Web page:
September 21, 2023
By Blake Marchand
Canada is a country, “where there’s a lot of work to be done, to be honest, when it comes to energy efficiency in our buildings,” commented Hugo Lafontaine, Vice President – Power Products and Digital Energy with Schneider Electric. “Our buildings, both private and public, are behind the times.”
The flip side is that makes for an exciting time in Canada when it comes to the opportunities to implement new technologies and solutions.
More and more companies are developing their own carbon neutrality targets as 2030 marks an increase in Canada’s carbon pricing system and that will help drive trend toward sustainable buildings.
“There’s going to be an intensity to upgrade and update our buildings. Technologies that Schneider has in terms of automation, software, analytics platforms, reporting tools, measurements and verifications, our field service team are all things that are evolving to be in line with that.”
That is why it is such an exciting time for someone like Lafontaine.
However, there is a lot of work to be done from the perspective of government regulation, codes and standards, and financial incentive. Smart buildings and smart cities have massive implications in our ability to meet carbon neutral targets and growing the adoption is a comprehensive approach that includes industry, government, and financial institutions. The solutions required are complex enough to make collaboration and interoperability a key priority for a company in Schneider’s position.
We currently have government buildings, for example, that run-on pneumatic controls, which is a technology that was being implemented 30-40 years ago.
Although, there are projects underway to upgrade and retrofit those types of buildings. Lafontaine noted that in Ottawa they are retrofitting the heat district plant, they’re building three new heat plants to distribute energy to 40-50 buildings in Ottawa. Every one of those buildings connected to that system will have to upgrade their controls.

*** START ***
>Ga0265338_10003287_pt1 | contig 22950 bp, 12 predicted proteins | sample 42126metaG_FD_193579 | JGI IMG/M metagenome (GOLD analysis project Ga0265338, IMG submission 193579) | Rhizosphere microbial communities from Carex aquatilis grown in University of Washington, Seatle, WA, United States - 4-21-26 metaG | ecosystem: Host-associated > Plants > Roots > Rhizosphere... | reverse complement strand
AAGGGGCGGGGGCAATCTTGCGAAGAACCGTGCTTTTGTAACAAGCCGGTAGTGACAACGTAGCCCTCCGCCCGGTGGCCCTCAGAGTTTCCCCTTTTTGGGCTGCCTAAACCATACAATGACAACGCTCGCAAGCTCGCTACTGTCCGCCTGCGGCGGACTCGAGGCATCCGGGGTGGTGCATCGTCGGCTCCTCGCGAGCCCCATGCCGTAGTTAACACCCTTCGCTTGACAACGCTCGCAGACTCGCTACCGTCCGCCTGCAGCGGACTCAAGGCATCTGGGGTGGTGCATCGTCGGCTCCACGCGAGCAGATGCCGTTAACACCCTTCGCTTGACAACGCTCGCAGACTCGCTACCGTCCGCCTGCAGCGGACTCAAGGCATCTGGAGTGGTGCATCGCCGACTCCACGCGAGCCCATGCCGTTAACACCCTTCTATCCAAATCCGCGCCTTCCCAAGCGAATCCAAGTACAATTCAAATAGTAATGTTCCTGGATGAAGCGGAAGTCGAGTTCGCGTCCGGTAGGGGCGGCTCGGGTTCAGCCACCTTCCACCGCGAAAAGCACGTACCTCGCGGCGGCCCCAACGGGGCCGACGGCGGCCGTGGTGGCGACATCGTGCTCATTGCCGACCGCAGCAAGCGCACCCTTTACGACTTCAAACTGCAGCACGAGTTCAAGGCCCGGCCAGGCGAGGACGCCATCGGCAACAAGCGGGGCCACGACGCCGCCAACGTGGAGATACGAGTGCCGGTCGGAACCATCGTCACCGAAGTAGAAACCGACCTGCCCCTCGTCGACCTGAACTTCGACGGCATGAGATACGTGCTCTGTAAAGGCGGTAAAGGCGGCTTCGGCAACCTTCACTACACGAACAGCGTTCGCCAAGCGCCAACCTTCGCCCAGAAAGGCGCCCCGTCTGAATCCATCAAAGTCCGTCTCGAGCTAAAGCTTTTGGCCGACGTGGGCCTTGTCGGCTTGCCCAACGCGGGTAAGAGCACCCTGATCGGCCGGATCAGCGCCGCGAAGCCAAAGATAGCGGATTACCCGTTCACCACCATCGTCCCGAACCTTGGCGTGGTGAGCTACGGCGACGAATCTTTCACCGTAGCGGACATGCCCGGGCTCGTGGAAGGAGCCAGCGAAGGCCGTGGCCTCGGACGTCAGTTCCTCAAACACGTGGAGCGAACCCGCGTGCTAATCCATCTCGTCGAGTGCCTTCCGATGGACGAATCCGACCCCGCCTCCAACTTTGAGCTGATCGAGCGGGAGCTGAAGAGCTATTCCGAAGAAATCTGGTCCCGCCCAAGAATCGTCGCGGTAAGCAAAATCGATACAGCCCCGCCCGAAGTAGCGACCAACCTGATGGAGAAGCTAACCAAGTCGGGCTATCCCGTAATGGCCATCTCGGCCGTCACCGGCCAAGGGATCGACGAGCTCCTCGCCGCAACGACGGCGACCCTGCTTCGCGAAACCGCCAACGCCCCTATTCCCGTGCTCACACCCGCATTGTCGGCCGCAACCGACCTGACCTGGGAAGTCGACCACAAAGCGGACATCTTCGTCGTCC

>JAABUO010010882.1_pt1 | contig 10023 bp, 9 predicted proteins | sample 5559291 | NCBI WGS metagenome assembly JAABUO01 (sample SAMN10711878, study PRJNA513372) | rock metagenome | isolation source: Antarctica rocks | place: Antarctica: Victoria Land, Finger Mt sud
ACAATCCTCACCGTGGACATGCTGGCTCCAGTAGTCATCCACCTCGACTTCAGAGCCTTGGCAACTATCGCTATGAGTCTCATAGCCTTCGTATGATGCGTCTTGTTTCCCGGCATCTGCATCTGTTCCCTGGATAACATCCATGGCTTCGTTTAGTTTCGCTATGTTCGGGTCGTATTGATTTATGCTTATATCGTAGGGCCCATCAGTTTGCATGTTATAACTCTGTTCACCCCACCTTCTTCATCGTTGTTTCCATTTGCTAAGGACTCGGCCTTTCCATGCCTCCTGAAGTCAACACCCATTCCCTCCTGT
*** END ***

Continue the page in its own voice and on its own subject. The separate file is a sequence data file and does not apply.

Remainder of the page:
“I think these (types of projects) are really showing that we’re starting to do the work that needs to be done. And that’s why I’m super excited for the fact that Schneider Electric has building automation technologies, we have sensors, we have an established network of meters, and power quality devices that are aligned to really help and reduce carbon neutrality targets and requirements in each building.”
It’s a sign for Lafontaine that we’re recognizing the portfolio is aging, and investment is needed.
Lafontaine noted they work with retrofits and new builds. Retrofits are key because there is a big market, and they are more efficient in terms of carbon emissions. The reason being new buildings require more carbon to build than existing buildings require to be retrofit.
This article focuses on retrofits, what smart buildings look like, how they can communicate with the grid, energy sources, as well as with one another smart buildings to create smart cities.
Approach to Retrofits
A retrofit is about allowing the building to operate while its being upgraded. Using wireless technologies, reducing the capital expenditure requirements to install and limiting the disturbance for tenants.
“The ability to move a lot of data from edge devices to servers, cloud solutions are big in future proofing a building,” Lafontaine noted. “We know there’s only going to be more requirements around data and what you do with it as we progress in the evolution of getting buildings more energy efficient and closer to carbon neutrality.”
Lafontaine said Schneider has an overarching vision around buildings and what they need to be in the future, and they approach retrofits from that perspective.
The buildings of the future, he said, will need to be energy efficient, they will need to be safe for the tenant when it comes to air quality, and they will need to be resilient, “there’s a lot of climate change happening out there, there’s a lot of power outages happening – that makes it a requirement that (buildings) can sustain a change in the environment and still be operational.”